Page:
A security researcher has published today demo exploit code on GitHub for a Windows 10 zero-day vulnerability.
The zero-day is what security researchers call a local privilege escalation (LPE).
LPE vulnerabilities can’t be used to break into systems, but hackers can use them at later stages in their attacks to elevate their access on compromised hosts from low-privileged to admin-level accounts.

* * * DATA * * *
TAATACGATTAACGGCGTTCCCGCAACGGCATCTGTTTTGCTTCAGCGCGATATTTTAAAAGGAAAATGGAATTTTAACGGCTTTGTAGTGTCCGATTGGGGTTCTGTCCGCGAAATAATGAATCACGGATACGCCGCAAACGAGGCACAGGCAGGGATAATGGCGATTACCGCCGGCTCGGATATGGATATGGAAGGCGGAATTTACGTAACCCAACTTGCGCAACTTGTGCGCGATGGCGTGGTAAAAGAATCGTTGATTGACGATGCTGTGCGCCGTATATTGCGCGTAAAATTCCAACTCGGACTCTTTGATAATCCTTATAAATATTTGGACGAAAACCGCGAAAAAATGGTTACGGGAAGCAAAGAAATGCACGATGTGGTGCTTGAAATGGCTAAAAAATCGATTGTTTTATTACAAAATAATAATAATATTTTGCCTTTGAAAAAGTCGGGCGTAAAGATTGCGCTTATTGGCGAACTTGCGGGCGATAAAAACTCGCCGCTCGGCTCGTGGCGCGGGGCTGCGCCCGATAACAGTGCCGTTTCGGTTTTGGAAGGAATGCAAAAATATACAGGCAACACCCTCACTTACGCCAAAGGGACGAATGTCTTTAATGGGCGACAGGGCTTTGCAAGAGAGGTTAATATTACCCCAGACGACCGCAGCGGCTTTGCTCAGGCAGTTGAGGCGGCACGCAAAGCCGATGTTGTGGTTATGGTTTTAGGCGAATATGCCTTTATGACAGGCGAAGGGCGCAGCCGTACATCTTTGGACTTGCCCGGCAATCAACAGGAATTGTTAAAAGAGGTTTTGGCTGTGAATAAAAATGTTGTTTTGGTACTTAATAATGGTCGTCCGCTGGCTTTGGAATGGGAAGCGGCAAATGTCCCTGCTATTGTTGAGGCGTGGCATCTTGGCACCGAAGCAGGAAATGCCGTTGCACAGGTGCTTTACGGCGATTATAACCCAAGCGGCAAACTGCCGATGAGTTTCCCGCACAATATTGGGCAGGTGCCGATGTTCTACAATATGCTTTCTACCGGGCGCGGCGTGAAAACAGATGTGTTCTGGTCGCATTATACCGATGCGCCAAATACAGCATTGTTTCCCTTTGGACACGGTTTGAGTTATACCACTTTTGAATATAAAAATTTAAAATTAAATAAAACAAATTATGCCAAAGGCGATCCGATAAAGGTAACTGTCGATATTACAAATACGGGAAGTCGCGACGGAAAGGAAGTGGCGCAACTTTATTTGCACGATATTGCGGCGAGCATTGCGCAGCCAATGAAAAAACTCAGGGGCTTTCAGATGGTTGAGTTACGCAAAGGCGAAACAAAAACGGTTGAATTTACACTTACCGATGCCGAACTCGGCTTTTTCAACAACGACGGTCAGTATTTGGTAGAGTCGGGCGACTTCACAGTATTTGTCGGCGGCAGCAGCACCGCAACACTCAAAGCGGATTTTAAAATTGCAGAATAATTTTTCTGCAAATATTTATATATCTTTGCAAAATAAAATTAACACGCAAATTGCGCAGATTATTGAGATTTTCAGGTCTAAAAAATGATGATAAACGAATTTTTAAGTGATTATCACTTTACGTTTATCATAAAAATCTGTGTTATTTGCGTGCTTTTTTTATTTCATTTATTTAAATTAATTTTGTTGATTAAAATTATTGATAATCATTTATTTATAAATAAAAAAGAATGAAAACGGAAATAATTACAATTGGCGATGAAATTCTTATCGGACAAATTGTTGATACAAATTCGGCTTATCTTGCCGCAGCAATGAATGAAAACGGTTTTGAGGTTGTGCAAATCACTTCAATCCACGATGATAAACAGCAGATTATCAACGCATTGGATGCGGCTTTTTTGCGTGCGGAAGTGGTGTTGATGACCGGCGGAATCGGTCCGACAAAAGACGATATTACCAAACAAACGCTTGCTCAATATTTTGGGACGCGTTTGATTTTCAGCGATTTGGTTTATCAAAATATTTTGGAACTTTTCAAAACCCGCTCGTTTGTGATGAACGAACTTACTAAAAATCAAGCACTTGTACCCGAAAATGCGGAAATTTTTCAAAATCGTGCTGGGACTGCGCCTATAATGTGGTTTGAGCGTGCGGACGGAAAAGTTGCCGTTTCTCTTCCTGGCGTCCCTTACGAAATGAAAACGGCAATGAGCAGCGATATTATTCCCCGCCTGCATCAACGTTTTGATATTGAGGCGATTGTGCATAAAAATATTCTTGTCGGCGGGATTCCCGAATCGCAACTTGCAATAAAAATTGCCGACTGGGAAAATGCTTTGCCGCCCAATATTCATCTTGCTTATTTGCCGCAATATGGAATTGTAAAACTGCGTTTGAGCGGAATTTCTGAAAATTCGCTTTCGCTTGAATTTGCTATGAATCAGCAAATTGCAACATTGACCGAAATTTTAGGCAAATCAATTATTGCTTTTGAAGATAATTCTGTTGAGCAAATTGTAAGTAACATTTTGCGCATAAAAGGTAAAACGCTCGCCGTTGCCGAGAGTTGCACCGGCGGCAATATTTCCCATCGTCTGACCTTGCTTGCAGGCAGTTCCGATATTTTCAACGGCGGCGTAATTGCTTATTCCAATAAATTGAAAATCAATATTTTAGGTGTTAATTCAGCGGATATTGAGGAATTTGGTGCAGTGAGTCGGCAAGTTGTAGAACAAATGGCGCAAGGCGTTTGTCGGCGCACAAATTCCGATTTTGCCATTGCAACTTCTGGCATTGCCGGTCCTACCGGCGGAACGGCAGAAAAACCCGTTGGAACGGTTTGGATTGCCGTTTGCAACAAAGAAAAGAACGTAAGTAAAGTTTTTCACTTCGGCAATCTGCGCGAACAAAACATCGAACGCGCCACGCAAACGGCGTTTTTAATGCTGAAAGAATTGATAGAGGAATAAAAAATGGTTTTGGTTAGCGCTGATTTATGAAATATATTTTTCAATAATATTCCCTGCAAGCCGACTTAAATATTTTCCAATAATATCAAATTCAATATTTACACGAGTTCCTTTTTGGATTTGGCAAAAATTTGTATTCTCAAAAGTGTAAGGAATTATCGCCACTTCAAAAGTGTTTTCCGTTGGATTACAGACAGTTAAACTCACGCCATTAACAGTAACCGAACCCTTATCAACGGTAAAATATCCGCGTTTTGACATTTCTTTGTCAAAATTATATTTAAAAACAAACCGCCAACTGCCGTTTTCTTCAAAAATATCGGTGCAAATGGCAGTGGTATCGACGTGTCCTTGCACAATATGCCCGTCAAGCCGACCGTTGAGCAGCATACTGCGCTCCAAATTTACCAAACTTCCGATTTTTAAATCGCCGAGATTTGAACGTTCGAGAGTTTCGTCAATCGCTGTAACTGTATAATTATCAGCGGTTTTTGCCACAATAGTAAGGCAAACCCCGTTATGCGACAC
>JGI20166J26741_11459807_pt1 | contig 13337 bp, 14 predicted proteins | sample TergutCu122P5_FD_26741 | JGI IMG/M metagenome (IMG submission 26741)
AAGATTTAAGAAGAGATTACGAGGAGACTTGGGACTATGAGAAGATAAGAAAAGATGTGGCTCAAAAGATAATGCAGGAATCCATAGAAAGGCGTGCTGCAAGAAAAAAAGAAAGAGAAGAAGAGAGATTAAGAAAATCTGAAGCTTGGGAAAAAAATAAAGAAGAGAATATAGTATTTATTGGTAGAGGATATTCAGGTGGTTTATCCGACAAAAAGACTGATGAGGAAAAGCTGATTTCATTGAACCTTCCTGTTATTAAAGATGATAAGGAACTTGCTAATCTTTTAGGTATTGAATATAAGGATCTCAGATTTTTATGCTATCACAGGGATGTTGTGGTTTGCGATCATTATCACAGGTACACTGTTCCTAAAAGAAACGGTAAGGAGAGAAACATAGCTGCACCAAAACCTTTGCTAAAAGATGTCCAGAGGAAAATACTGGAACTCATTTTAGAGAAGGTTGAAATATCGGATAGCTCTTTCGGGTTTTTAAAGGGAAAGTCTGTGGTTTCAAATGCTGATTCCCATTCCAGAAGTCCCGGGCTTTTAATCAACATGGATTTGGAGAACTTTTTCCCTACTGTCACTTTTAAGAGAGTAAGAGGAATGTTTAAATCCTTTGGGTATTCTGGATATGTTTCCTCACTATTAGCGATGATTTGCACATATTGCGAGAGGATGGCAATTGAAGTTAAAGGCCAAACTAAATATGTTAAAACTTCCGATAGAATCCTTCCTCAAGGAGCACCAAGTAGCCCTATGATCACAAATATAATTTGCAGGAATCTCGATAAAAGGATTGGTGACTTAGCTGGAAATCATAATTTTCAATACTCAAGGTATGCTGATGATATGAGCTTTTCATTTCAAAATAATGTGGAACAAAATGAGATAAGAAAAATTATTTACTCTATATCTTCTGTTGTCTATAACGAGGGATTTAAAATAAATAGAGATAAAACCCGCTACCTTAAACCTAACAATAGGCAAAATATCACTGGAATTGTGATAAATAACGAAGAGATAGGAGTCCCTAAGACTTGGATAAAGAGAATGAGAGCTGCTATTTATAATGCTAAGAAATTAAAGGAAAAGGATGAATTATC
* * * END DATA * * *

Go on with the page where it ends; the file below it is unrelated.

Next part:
According to a description of the zero-day posted on GitHub, this vulnerability resides in the Windows Task Scheduler process.
Attackers can run a malformed .job file that exploits a flaw in the way the Task Scheduler process changes DACL (discretionary access control list) permissions for an individual file.
When exploited, the vulnerability can elevate a hacker’s low-privileged account to admin access, which, in turn, grants the intruder access over the entire system.